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Nexus Legalizes Marijuana – Issue 9

Nexus Fixes Everything

Alright, this week Nexus is going to legalize Marijuana. Yep, I said it. We’re going to legalize the weed, the devils lettuce, whatever you want to call it. It’s about time someone in this country stepped up to the plate and did the unthinkable. But is it really the “unthinkable”? No, it’s just something that our out of touch politicians would hate to normalize and let us freely smoke in the comfort of our own homes. However, not to worry, all God-fearing boomers and Politicians in this country have given in, and Nexus has legalized it. Hooray! Now, what are some benefits you may ask? Well, I will list them off below. Starting with decreased crime and strain on our legal system.

Currently in this country for possession of marijuana you can cop a maximum of a 3 month jail term, or a $500 fine. There is usually a presumption against imprisonment though, which shows me that the Police in this country are over throwing people in the cells for possessing a few herbs that make them feel good. According to the Community Law NZ website, It will be rare for the police to bring a charge against you just for possession of a class C drug like cannabis if you haven’t committed any other offenses at the same time. Usually they’re brought in addition with other charges like assault, theft, resisting arrest, etc etc. However the threshold for supply charges sits at 28 grams, or 100 joints. This carries a maximum of 8 years imprisonment, and cultivation of it carries a maximum of 7 years.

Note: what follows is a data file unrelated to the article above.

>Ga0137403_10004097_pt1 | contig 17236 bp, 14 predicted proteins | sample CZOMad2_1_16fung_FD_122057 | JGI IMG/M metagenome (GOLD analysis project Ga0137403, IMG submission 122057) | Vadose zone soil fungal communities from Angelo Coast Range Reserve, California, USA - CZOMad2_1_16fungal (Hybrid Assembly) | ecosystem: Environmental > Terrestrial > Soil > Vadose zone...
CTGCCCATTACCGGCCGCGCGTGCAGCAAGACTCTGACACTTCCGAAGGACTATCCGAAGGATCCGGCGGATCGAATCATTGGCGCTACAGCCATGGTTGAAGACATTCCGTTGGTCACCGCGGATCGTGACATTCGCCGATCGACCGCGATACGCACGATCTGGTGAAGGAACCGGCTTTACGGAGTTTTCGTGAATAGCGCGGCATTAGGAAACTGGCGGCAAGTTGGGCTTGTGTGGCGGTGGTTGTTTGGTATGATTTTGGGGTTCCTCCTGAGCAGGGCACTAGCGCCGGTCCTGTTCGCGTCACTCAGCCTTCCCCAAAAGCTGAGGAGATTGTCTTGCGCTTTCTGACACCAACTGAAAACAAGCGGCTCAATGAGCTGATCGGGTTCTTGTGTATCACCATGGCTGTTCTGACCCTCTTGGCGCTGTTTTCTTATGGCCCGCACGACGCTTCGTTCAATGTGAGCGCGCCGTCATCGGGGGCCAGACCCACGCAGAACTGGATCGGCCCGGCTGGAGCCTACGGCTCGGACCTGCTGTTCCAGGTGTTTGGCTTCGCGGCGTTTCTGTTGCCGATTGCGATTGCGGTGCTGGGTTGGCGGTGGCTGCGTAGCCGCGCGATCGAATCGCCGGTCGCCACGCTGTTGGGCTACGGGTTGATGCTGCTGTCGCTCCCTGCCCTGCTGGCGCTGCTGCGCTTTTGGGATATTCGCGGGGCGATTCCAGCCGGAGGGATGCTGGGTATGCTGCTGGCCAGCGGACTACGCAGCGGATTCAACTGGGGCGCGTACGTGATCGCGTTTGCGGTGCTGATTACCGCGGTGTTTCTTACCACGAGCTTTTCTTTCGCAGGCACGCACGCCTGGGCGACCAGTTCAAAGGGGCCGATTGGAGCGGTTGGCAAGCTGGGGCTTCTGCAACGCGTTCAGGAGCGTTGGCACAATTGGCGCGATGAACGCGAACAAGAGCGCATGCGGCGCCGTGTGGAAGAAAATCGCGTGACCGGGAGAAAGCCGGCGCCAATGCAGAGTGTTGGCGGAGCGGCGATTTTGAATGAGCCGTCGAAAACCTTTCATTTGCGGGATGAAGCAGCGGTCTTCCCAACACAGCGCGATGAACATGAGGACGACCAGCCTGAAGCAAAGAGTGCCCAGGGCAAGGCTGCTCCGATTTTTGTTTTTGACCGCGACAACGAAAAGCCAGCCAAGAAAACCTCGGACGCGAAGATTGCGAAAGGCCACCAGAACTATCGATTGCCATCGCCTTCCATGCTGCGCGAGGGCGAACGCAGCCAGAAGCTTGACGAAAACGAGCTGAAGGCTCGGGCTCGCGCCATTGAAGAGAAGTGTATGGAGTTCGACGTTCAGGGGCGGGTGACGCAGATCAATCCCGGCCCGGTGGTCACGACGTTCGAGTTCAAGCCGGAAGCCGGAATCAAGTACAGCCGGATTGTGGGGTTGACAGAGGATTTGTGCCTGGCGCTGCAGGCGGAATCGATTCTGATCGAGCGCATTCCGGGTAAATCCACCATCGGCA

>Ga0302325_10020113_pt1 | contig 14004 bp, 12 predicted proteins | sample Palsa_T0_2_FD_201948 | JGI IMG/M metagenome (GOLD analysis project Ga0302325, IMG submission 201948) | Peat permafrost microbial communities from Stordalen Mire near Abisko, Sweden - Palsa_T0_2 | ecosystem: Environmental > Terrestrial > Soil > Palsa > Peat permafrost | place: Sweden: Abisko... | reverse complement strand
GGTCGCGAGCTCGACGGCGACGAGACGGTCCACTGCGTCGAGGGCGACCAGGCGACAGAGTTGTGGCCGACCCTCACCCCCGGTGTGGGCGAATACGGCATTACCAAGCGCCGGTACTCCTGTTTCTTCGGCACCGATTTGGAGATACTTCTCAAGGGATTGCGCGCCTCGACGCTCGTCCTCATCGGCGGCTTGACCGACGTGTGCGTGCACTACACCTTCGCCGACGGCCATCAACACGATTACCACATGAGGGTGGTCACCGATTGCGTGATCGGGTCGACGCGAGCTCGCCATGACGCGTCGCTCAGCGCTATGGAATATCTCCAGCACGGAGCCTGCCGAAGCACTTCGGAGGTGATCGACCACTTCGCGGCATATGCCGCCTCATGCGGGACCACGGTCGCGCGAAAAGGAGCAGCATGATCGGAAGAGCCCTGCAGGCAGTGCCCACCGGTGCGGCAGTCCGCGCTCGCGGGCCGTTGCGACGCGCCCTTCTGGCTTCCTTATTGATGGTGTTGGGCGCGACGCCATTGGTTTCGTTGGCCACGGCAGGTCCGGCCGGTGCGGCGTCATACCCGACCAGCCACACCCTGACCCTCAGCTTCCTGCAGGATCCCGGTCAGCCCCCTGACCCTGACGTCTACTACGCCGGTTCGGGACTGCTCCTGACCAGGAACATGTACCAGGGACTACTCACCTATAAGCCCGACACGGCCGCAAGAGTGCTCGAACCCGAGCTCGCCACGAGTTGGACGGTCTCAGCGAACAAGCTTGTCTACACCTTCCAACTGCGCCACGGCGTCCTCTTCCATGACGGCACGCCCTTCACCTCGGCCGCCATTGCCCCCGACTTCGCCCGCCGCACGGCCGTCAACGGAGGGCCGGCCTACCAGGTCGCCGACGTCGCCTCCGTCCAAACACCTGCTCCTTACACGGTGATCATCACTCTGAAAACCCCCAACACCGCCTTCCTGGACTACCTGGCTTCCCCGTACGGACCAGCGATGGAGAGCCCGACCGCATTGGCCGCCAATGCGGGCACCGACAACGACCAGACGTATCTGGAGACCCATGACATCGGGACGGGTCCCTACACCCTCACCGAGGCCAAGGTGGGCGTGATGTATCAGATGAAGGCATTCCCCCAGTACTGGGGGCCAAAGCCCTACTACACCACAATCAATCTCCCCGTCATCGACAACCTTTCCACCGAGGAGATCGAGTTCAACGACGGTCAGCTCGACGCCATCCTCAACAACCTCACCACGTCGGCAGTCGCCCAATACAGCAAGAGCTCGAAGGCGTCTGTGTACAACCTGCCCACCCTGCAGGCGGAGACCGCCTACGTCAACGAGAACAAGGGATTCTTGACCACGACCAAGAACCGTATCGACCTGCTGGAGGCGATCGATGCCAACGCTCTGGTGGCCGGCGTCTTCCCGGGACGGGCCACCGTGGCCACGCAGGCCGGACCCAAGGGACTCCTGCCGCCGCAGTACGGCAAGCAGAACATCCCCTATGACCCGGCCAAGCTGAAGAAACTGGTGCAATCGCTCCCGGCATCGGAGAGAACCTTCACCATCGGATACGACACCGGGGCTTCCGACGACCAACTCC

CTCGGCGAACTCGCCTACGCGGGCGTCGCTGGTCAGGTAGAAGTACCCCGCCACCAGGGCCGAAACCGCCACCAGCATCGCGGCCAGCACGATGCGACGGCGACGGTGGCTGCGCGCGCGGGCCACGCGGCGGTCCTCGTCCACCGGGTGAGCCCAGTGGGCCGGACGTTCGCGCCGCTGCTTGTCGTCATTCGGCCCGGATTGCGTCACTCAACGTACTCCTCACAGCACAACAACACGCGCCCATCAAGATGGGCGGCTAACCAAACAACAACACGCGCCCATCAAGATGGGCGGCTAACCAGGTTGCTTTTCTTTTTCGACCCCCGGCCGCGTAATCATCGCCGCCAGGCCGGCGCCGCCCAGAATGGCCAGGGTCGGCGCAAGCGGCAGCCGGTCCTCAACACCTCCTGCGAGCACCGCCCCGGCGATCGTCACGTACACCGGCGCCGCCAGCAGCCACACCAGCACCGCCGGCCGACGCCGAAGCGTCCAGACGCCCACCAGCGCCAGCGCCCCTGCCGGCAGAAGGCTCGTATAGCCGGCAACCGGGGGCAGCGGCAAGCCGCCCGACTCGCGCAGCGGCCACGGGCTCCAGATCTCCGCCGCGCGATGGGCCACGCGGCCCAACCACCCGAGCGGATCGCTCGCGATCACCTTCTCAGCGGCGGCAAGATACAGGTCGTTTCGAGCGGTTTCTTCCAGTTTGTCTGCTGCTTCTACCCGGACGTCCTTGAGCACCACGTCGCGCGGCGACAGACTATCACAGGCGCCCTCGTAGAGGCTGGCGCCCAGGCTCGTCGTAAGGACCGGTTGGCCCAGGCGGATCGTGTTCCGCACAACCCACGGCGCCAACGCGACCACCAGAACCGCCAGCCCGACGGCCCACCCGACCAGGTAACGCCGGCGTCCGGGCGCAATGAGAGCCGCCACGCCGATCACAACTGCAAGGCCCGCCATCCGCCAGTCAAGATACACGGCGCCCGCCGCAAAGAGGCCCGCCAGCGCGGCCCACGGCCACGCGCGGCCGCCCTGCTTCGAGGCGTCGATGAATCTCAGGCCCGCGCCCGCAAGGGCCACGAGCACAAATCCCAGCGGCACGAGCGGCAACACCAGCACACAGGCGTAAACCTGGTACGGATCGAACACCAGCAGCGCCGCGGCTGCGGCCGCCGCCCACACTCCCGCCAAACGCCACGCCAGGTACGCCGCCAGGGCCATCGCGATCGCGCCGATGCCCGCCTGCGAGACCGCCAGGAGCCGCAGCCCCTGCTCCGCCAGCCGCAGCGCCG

Between 2007 and 2011 there were 12,895 convictions of minor drug offenses by under 25’s in New Zealand. Over that same period of time it cost the taxpayer $59 million, with the average cost being around $18,000. At what point does the cost outweigh the benefit of them being convicted? Fifteen percent of adults used cannabis in the past year, and 8.5 percent, or 330,000 adults, smoke cannabis monthly. Use is higher in Māori, young people and those in more deprived neighborhoods. Obviously the use of any drug at a young age can be harmful to the user, but we have to think if people are going to smoke cannabis no matter what the law is, even though there are punishments against it, is it worth it remaining a crime to be in possession of it?

Across the globe, there has been great evidence of lower crime rates seen from the legalization of the sale of cannabis.

  • In the United States, a 2017 study found that the introduction of the medical marijuana laws caused a reduction in violent crime in states that border Mexico. 
  • Oregon legalized it in 2014 and has seen a 10% decrease in violent crime and a 13% drop in the murder rate
  • The percentage of female prisoners in Uruguay has fallen since the legalization in 2013